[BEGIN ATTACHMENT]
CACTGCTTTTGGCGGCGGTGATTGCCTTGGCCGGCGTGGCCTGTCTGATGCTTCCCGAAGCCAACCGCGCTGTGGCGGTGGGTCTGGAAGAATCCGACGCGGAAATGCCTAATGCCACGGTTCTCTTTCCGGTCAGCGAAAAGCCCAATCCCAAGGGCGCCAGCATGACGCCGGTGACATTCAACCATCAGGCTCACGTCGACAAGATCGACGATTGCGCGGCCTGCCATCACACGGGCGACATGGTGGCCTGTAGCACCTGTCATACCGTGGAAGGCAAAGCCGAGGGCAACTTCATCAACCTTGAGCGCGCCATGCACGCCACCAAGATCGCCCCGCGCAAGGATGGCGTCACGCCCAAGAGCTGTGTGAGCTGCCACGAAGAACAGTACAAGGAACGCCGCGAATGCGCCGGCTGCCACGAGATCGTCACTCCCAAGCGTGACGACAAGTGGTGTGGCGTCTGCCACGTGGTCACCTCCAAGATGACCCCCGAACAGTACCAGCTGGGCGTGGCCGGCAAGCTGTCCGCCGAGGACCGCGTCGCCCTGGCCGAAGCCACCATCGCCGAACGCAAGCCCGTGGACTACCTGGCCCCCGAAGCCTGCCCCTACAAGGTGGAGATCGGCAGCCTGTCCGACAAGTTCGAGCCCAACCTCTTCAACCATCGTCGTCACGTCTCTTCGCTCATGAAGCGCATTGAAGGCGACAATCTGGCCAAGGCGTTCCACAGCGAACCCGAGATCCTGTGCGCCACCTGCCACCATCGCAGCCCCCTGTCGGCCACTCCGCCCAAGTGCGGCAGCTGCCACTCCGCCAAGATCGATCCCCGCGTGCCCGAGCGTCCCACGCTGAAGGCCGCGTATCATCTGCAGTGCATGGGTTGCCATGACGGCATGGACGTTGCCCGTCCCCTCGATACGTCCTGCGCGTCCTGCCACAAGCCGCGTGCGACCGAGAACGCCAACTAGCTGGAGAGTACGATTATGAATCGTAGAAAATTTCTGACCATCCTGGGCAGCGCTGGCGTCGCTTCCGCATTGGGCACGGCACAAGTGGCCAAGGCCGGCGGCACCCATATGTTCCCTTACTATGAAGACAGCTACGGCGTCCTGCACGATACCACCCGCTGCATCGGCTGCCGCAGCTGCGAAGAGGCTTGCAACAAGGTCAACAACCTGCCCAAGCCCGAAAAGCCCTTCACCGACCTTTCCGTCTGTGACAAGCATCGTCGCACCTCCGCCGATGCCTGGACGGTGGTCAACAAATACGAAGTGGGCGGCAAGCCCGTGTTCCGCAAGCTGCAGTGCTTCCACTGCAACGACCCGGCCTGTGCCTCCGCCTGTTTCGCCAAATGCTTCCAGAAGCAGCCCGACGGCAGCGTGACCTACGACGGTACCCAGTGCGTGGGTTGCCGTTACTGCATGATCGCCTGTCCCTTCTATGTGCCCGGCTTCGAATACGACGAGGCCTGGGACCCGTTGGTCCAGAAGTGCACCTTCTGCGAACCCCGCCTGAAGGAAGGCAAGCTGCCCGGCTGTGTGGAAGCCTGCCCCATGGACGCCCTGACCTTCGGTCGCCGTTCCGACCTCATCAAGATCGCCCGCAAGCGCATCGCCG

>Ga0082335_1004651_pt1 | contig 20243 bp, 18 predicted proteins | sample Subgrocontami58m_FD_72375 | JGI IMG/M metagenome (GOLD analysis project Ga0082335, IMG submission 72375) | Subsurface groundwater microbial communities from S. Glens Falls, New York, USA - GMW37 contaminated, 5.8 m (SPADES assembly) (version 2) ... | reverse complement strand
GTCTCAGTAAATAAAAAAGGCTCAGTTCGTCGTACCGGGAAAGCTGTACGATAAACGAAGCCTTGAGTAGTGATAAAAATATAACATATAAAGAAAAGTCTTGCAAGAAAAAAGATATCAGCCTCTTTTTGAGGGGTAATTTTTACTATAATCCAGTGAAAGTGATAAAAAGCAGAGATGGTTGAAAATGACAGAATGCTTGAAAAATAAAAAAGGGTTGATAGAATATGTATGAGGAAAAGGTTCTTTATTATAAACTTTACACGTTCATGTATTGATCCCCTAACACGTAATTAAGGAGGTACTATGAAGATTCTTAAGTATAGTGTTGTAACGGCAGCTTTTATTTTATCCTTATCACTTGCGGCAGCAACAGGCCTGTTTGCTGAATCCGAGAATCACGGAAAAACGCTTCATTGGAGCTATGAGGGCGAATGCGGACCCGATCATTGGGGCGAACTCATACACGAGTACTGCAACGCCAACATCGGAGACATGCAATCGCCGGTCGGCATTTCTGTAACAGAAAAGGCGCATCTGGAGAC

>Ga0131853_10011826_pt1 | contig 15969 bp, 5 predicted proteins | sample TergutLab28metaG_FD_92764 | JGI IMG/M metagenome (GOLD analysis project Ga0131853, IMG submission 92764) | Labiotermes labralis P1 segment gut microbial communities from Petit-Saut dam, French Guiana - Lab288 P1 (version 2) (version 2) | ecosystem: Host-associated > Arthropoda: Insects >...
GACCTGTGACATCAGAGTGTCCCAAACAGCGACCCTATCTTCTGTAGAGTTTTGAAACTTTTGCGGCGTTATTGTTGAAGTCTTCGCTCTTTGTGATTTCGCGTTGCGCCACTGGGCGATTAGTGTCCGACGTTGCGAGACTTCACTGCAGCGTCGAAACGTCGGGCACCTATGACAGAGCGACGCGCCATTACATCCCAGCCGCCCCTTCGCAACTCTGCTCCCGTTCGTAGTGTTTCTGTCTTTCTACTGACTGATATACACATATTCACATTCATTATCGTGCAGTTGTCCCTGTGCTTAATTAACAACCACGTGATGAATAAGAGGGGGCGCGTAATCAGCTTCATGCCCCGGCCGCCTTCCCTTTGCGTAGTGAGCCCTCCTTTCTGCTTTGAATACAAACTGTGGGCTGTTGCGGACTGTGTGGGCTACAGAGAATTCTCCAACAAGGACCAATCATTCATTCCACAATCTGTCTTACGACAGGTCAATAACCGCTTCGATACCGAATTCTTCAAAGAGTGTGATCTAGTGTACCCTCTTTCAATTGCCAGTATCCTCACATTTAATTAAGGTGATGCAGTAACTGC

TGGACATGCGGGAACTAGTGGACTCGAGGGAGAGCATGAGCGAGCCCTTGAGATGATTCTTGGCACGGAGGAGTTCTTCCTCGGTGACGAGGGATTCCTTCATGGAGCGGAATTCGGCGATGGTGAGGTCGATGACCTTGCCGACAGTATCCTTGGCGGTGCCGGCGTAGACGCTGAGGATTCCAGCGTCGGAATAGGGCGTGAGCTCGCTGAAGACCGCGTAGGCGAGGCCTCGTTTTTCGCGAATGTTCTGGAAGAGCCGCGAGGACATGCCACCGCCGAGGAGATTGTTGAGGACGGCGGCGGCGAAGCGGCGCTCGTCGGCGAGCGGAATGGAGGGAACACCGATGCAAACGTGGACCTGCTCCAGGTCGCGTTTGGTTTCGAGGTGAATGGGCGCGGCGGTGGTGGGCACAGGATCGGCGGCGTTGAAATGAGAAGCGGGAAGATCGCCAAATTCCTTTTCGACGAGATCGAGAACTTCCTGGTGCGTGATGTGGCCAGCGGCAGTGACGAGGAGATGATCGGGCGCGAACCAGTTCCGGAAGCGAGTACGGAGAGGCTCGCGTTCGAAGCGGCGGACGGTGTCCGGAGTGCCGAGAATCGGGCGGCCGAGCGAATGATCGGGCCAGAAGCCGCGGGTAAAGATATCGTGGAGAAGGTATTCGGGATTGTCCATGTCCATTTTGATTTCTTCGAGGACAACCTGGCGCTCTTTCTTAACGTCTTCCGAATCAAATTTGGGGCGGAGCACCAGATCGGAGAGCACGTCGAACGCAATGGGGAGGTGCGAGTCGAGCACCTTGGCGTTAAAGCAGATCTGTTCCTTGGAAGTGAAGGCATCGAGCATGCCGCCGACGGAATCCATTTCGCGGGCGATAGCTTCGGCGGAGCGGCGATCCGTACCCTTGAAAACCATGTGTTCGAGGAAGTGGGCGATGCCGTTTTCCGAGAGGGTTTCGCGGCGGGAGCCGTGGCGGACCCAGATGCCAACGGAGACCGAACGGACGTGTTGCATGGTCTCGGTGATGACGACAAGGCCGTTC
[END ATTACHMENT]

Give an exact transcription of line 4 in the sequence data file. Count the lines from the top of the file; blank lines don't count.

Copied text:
>Ga0131853_10011826_pt1 | contig 15969 bp, 5 predicted proteins | sample TergutLab28metaG_FD_92764 | JGI IMG/M metagenome (GOLD analysis project Ga0131853, IMG submission 92764) | Labiotermes labralis P1 segment gut microbial communities from Petit-Saut dam, French Guiana - Lab288 P1 (version 2) (version 2) | ecosystem: Host-associated > Arthropoda: Insects >...